The big fun for me, though, with Agatha, started on the second reading. That consisted of noticing all the details of her cameo-portrait characterizations. I used to quip in college that the person, not my professors, by whom I was being instructed in psychology was Agatha Christie. (Including her Mary Westmacott books, the direct focus of which is psychological. One, Absent in Spring, is a superb study of "de-repression.")

Ellen

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"The Queen's Gambit" is also the title of a Walter Tevis novel that I read a few years ago and enjoyed very much. The hero(ine) is a young girl (to woman) who becomes a very good chess player, while overcoming various serious personal difficulties. Enough said to those who might be interested in reading it...

REB

I'll cross-post this in The Library.

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Barbara- I spent 4 hours yesterday doing the New York Times and LA Times crosswords! Guilty pleasures ;)

Rick- E4.

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Ellen -- and anyone who hasn't read it -- I think Christie's THE MURDER OF ROGER ACKROYD is the cleverest mystery I've ever read. It's the one that turned me into a Christie addict. When I'm reading mysteries, I refuse to try to solve them as I read, although sometimes it's impossible not to do so; I like to be surprised. With MURDER, I jumped a foot when the killer is finally revealed.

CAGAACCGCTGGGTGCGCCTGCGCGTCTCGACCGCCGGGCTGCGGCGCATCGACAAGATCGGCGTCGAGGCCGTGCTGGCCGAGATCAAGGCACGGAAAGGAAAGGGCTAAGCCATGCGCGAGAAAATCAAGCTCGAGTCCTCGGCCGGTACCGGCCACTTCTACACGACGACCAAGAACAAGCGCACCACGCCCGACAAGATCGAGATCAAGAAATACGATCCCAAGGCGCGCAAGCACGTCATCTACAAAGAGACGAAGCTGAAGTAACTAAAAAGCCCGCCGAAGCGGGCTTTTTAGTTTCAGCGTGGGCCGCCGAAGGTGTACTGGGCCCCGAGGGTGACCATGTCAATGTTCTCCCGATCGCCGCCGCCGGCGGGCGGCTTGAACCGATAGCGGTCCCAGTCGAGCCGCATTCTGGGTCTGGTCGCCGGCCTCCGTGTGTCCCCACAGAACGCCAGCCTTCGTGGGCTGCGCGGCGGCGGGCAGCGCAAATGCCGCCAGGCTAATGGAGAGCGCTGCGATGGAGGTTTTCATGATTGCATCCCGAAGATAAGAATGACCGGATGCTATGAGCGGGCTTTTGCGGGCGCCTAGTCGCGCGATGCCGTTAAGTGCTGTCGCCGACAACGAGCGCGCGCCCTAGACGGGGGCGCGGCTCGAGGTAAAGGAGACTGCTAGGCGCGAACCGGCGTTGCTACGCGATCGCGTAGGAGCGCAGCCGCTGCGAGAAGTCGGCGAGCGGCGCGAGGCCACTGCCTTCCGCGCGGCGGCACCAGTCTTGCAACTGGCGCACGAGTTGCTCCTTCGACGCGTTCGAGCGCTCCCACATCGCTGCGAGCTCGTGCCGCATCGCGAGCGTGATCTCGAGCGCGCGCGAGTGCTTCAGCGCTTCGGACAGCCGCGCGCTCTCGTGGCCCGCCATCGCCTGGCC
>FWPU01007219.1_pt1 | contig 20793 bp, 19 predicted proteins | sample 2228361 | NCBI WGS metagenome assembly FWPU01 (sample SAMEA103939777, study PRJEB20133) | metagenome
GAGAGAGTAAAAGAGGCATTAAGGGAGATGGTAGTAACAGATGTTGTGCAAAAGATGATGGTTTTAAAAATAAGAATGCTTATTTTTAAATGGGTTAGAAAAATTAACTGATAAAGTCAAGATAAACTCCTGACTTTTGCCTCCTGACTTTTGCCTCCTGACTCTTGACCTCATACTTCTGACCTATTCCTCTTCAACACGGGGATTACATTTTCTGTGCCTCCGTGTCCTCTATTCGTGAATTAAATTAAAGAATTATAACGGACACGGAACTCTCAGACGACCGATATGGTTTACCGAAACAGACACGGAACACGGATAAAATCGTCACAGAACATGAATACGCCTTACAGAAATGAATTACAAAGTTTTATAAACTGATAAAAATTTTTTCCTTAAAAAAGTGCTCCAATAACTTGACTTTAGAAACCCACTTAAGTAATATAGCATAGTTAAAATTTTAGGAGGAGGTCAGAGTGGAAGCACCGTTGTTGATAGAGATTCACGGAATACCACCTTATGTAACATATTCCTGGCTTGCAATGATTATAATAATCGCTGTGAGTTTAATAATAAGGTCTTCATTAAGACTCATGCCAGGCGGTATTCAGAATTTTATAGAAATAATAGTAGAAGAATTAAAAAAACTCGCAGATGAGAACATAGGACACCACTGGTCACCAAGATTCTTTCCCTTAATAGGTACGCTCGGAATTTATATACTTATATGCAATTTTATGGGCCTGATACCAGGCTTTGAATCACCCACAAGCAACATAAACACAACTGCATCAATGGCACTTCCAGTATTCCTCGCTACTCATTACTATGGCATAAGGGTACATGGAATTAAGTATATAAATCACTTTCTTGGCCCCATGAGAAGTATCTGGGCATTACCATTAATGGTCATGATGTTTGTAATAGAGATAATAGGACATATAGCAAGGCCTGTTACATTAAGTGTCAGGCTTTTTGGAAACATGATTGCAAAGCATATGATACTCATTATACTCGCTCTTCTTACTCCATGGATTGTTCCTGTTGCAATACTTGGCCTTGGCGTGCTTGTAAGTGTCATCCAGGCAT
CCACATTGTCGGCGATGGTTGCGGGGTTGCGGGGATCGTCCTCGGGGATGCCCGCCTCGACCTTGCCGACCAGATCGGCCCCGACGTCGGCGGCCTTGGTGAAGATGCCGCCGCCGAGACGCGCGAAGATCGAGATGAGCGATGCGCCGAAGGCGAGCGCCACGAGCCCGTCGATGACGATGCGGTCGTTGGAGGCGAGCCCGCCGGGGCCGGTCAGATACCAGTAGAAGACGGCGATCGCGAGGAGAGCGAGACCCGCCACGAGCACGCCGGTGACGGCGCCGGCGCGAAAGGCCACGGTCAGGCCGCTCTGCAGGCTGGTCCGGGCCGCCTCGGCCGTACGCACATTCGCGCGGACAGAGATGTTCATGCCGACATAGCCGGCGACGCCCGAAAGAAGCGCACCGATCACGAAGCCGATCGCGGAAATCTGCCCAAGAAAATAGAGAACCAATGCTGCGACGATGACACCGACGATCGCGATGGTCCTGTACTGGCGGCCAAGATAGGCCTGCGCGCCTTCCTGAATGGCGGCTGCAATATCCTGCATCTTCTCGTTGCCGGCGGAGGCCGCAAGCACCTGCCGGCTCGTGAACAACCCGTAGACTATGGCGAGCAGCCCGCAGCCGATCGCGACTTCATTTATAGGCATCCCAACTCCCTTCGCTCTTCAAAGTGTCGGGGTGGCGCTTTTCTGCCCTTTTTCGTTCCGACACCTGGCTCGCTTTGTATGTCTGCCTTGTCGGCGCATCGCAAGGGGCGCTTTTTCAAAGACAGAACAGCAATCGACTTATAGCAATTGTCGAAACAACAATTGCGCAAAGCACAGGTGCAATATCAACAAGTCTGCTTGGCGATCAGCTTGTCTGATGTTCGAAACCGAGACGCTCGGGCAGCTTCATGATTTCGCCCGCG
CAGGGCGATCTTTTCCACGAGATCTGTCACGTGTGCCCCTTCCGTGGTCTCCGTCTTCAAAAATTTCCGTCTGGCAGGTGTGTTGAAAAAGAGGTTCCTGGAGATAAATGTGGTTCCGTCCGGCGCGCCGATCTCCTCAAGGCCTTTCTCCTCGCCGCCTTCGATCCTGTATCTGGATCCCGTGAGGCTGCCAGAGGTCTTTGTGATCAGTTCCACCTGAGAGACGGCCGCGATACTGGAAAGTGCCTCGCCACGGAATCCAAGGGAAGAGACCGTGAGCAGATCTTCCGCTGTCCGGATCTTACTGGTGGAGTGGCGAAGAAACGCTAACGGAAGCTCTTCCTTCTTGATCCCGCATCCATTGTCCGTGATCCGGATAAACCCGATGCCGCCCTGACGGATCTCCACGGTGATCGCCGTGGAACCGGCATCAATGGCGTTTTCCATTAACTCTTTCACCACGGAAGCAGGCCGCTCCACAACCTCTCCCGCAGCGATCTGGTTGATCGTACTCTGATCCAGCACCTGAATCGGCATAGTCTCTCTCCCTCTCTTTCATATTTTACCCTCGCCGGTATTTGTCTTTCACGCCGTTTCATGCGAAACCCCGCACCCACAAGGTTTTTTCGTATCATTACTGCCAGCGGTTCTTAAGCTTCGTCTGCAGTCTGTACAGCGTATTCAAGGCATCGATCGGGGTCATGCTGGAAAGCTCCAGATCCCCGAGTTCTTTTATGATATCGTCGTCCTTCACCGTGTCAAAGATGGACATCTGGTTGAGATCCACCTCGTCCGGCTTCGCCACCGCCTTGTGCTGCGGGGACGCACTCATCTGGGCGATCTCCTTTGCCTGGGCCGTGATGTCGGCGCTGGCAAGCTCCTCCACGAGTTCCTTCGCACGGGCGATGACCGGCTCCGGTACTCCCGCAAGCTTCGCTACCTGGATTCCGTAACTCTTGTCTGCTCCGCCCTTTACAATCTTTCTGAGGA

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Jody: "I spent 4 hours yesterday doing the New York Times."

Damn! I couldn't finish it.

Do you -- and other crossword maniacs -- find that some puzzle constructors' works are much easier for you to solve than others? The issue, I believe, is psycho-epistemological. That is, I find myself tuned into the way some of the creators' minds work, and alienated by the thinking of others. For those of you who know the puzzles of Will Weng, he is the person whose way of thinking I feel most in tune with, and I love his puzzles. What about you?

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Barbara-I certainly concur. There are Sunday New York Times that I labor over, and can't finish, and others that I blow through like a Monday crossword. Ha! The Psycho-epistemology of Crosswords. You are spot-on though. I don't necessarily think that one is harder than another, it's just a matter of who you are more in tune with. Here's another question: Do others find the "down" answers to be easier than the "across" answers? I always go through the verticle collumns first, because the seem easier to fill in.